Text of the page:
It's not just the cost -- there's a big technical problem to solve.
Long-distance human spaceflight is, famously, a bust. So far, anyway -- no doubt we'll figure it out someday. But the reason we haven't sent humans on five-year missions seeking out new life and new civilizations isn't because of cost, politics, or lack of warp drive. The real reason is that astronauts would probably be killed by radiation before they met their first gas giant.
They wouldn't be dead dead, of course. They might even make it back in time to die on Earth. Yet the outbound trip alone would be enough to send their risk for cancer shooting way beyond what NASA considers acceptable levels.
How do we know? Well, before they sent the Mars Curiosity rover to the red planet, scientists strapped on a sensor to measure the amount of radiation bombarding its ship. According to newly released data, for every day the vessel spent traveling to Mars, it recorded 1.8 milliSieverts of space radiation.
One thousand milliSieverts -- or more simply, 1 Sievert -- is enough to raise your risk for cancer by 5 percent.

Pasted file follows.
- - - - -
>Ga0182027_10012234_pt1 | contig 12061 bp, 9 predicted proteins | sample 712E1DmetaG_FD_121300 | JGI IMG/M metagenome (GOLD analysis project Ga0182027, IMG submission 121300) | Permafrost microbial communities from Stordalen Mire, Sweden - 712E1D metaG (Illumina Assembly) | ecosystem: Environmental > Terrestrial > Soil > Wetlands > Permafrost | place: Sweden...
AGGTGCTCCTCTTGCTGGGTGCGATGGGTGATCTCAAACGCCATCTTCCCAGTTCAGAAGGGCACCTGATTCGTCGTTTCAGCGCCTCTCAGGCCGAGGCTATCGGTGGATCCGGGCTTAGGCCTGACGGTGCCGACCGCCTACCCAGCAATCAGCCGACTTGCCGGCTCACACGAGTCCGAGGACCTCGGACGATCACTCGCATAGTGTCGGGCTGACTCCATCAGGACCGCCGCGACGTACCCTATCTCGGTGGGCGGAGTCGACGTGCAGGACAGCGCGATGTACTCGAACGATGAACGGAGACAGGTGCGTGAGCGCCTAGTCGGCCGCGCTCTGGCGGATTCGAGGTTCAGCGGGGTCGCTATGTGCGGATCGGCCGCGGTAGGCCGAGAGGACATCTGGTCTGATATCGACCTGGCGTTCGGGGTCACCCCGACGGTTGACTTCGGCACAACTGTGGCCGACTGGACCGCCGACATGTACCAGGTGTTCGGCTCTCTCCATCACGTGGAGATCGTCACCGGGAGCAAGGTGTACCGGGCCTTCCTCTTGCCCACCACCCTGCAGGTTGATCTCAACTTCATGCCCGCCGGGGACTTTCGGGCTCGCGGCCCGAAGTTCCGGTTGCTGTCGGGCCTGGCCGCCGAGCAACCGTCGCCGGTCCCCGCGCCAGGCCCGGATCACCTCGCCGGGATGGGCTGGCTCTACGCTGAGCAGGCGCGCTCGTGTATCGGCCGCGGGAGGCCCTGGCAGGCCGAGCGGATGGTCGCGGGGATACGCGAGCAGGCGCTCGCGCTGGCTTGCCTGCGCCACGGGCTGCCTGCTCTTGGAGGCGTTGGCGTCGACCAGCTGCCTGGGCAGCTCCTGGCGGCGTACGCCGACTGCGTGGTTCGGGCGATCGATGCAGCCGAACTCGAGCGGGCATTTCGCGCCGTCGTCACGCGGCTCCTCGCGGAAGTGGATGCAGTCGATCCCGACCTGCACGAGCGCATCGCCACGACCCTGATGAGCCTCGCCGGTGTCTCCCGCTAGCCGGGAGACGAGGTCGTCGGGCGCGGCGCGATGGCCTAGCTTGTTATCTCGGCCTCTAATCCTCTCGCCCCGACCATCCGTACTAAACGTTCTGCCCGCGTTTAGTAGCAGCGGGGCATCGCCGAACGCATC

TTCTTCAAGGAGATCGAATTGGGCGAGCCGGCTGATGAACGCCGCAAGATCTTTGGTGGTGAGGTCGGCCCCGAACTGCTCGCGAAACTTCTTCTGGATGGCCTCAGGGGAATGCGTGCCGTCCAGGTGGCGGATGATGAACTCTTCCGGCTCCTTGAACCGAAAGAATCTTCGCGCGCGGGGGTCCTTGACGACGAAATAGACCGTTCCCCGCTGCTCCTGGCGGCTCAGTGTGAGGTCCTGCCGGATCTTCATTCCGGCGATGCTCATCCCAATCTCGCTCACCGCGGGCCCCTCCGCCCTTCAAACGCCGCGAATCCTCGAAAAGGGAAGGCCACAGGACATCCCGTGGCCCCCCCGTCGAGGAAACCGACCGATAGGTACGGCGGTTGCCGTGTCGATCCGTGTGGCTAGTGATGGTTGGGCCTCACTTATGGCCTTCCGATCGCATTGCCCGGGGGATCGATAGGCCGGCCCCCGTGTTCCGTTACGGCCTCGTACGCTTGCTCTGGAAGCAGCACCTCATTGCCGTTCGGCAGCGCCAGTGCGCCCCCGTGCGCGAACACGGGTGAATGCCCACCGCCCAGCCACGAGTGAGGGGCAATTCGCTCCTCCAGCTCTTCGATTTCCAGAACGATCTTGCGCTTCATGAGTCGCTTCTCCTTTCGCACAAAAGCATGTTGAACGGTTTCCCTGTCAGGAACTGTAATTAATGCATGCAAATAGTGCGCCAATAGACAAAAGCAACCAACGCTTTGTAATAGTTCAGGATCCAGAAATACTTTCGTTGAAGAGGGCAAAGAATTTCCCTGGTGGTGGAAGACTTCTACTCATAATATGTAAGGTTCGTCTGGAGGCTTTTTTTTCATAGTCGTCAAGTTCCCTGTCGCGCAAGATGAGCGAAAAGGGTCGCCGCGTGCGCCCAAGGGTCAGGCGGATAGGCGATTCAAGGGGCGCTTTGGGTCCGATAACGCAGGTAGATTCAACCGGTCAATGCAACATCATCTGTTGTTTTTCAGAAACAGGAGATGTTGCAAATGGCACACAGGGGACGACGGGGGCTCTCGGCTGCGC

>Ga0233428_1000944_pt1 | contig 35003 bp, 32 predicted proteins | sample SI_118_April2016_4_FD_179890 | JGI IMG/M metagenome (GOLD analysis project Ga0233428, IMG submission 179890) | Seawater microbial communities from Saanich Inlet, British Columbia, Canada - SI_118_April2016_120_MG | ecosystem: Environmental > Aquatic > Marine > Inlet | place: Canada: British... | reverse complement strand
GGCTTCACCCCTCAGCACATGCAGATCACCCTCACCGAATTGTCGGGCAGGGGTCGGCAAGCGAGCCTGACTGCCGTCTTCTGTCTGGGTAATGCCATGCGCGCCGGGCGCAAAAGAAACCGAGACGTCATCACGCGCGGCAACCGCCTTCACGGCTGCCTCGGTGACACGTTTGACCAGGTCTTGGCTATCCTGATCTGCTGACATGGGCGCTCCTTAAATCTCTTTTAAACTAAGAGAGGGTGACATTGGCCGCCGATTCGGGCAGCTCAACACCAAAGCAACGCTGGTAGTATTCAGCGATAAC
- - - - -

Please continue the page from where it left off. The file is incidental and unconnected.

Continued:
With that, let's do some math. Given that Curiosity's interplanetary trip lasted 253 days, the rover accumulated 456 milliSieverts of radiation for the duration of the journey (which doesn't include time spent on the Mars surface). That's .46 Sieverts, or 46 percent of the 1 Sievert dosage linked to a 5-percent jump in cancer risk. By comparison, the average American absorbs an estimated 0.0036 Sieverts of radiation a year.
"The findings indicate radiation exposure for human explorers could exceed NASA's career limit for astronauts," NASA spokesperson Trent Perrotto wrote in an e-mail.
Even in Earth orbit, astronauts absorb radiation. Although we're pretty good at blocking dangerous particles emitted by the sun, our shielding technology isn't as good at blocking other types of space rays. NASA has, therefore, set a lifetime limit on the amount of time any person can spend up there. And that threshold is at the 3-percent-increased-risk-for-cancer mark.
The journey to Mars would therefore get you pretty close to your lifetime exposure cap, to say nothing of the radiation you'd suffer on the planet's surface or on the voyage home. It'd be 23 times the amount employees working for the Energy Department are allowed in a year, and 127 times what the ordinary person is exposed to annually.
We don't conclusively know what that level of exposure would mean for people on a mission to Mars—only that it would be very dangerous. Unless we develop better shielding (or faster-than-light travel), our first interplanetary travelers might never make a second trip.
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